I wouldn't be surprised if Oppo's N1 Mini is overlooked in the hurry and scurry Xiaomi's Mi3 has created. For this yet another Chinese start-up that launched its costlier N1 model earlier this year is unperturbed by the cut-throat price war, which began with the entry of cheap offerings from Indian rivals. Oppo's smartphones, however, are not a utilitarian collection of specifications, as Businessworld's Mala Bhargava has pointed out. Having said that, there are still reasons why despite the N1 Mini not being unwieldy as the N1, it might not be such a puller. Let's see why.
Body and accessory
Like N1, like N1 mini: That is, as far as looks go. It's the same hard, white, matte-finish plastic body with an arched back that feels every bit premium. The steel rims around the edges add to the class.
The thin bezel makes the screen look bigger than it is. It fits snugly in your hand and the smaller size and round edges make it easy to handle. The plastic body has a good grip. Though it's not light, it doesn't feel clunky. The rotating camera - Oppo's claim to fame - is on the top edge. The Mini has dropped the quirky touchpad on the back, called O-Touch, that lets you scroll or tap without blocking the screen on the front. The O-Click remote control for the phone remains, however. The touchscreen did not show any lag, though a lower Snapdragon series processor does mean trading down from the N1 on speed and performance. Wonder why it's still so steeply priced.
Display and user interface
Though the screen resolution has been whittled down from the N1, the display is still well balanced and sharp with good viewing angles. Oppo's Color OS, built on the Android Jelly Bean operating system, makes the user interface with its myriad themes a pleasing departure from most customised ones. For instance, I liked the theme based on the Singaporean artist Xiaobaosg's Panda Revolution series, in which he has replaced people in the American, Soviet and Chinese Cold War era propaganda posters with pandas with a humbling and hilarious effect. Given that we've become used to listening Beethoven's Für Elise - without knowing - through ringtones, this is an aesthetic Eastern addition. The lower resolution (it's still high-definition though fewer pixels an inch) becomes an issue only when you start thinking about the price Oppo is asking for the Mini. Bad strategy, I must say. The Color operating system is the full version with its ROM cleaner and user information pop-up and the gesture-based shortcuts we saw in the N1. As great as ever, even though it's only marginal.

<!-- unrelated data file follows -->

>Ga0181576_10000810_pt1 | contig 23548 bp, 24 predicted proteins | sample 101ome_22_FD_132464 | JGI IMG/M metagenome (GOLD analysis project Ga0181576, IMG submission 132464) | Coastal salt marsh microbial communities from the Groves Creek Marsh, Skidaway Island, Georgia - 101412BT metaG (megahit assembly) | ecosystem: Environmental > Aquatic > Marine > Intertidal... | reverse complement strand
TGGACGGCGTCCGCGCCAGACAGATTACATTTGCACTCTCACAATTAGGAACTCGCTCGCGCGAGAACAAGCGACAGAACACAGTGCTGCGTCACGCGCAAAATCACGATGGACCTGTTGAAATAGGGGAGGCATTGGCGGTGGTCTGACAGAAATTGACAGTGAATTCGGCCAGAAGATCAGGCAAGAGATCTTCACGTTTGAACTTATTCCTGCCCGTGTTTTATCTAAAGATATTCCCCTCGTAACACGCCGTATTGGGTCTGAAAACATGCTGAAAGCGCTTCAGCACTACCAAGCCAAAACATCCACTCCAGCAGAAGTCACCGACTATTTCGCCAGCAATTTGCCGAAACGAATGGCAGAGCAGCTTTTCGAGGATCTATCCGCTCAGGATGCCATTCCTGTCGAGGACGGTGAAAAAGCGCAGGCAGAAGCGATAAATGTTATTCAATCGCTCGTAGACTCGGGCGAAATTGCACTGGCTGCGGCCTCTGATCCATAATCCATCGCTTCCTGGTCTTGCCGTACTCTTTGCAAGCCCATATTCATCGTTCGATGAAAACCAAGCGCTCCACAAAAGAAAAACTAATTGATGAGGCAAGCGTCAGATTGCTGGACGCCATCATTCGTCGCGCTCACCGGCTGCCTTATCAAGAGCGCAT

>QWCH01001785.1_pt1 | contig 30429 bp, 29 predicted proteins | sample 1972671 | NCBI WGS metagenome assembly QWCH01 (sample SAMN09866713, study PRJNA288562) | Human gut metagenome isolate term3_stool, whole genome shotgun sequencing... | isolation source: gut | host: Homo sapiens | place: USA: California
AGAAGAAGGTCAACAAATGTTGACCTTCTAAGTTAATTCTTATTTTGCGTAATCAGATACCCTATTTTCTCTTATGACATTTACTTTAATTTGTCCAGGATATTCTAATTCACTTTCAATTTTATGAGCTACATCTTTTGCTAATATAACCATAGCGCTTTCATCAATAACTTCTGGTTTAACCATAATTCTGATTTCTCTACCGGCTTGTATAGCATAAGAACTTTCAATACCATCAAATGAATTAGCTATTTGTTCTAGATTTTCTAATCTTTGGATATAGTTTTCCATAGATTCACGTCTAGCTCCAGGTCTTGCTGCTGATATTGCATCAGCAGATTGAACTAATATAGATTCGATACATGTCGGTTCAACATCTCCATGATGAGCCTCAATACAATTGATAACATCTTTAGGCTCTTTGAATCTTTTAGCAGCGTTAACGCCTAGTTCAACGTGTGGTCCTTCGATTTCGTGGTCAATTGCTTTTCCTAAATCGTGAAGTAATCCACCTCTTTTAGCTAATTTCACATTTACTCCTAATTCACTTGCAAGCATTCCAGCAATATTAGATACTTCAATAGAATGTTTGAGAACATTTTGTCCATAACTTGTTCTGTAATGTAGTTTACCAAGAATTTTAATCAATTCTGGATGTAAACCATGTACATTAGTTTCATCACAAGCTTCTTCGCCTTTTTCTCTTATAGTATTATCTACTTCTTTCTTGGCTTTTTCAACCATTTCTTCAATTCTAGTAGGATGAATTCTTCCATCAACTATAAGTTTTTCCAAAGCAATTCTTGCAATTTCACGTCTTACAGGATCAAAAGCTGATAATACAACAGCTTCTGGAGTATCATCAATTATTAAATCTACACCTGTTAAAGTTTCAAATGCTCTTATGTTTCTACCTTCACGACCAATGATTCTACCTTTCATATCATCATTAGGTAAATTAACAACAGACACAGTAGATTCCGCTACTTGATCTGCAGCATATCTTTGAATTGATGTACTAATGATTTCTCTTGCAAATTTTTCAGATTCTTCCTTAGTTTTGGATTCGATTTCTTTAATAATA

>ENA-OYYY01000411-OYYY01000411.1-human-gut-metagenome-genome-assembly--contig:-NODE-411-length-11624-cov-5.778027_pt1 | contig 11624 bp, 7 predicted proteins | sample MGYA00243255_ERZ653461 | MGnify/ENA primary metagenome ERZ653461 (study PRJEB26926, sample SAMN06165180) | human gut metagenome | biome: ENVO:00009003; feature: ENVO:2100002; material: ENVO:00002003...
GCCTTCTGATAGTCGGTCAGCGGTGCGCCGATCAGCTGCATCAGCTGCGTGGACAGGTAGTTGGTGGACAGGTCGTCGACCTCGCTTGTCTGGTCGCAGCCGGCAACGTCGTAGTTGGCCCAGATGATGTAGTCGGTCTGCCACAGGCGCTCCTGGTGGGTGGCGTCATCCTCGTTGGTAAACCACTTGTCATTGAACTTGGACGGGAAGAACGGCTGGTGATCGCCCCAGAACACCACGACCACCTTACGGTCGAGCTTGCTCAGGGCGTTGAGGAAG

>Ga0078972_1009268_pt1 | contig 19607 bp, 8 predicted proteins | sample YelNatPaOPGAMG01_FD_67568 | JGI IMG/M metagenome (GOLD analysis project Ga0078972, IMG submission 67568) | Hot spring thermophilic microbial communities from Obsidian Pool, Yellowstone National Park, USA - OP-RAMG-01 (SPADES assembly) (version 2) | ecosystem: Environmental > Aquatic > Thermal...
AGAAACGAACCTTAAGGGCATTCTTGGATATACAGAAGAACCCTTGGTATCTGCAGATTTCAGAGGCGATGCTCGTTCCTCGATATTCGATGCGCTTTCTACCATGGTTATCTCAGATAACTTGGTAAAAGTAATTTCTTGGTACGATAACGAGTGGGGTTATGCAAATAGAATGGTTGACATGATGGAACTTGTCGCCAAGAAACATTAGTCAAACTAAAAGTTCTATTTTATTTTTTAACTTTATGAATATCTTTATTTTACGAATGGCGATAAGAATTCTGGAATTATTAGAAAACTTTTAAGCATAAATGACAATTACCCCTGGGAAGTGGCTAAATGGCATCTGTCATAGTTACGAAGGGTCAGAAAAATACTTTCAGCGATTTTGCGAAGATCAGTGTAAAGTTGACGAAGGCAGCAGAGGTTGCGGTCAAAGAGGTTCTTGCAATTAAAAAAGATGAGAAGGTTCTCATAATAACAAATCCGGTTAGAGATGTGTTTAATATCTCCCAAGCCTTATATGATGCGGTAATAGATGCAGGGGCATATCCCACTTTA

Audio-video and battery
Unlike most mid-range Chinese models, sold by Indians or foreigners, the Mini's audio quality is decent - with or without headphones. You might even manage to figure out the various instruments in a soundtrack. The rotating camera gives you the same quality for selfies as for others' photos. While the detailing was pretty good, the camera was a bit slow in focusing on and capturing the image. The battery disappointed, as the phone needed two rounds of charging a day with only the social networking apps and internet running along with music for a few hours.
The N1 Mini looks and feels premium, though on matters technical it lags far behind its rivals. Given the competition, the Oppo N1 Mini, at Rs 26,990, needs to be priced better if it wants to stay in the game.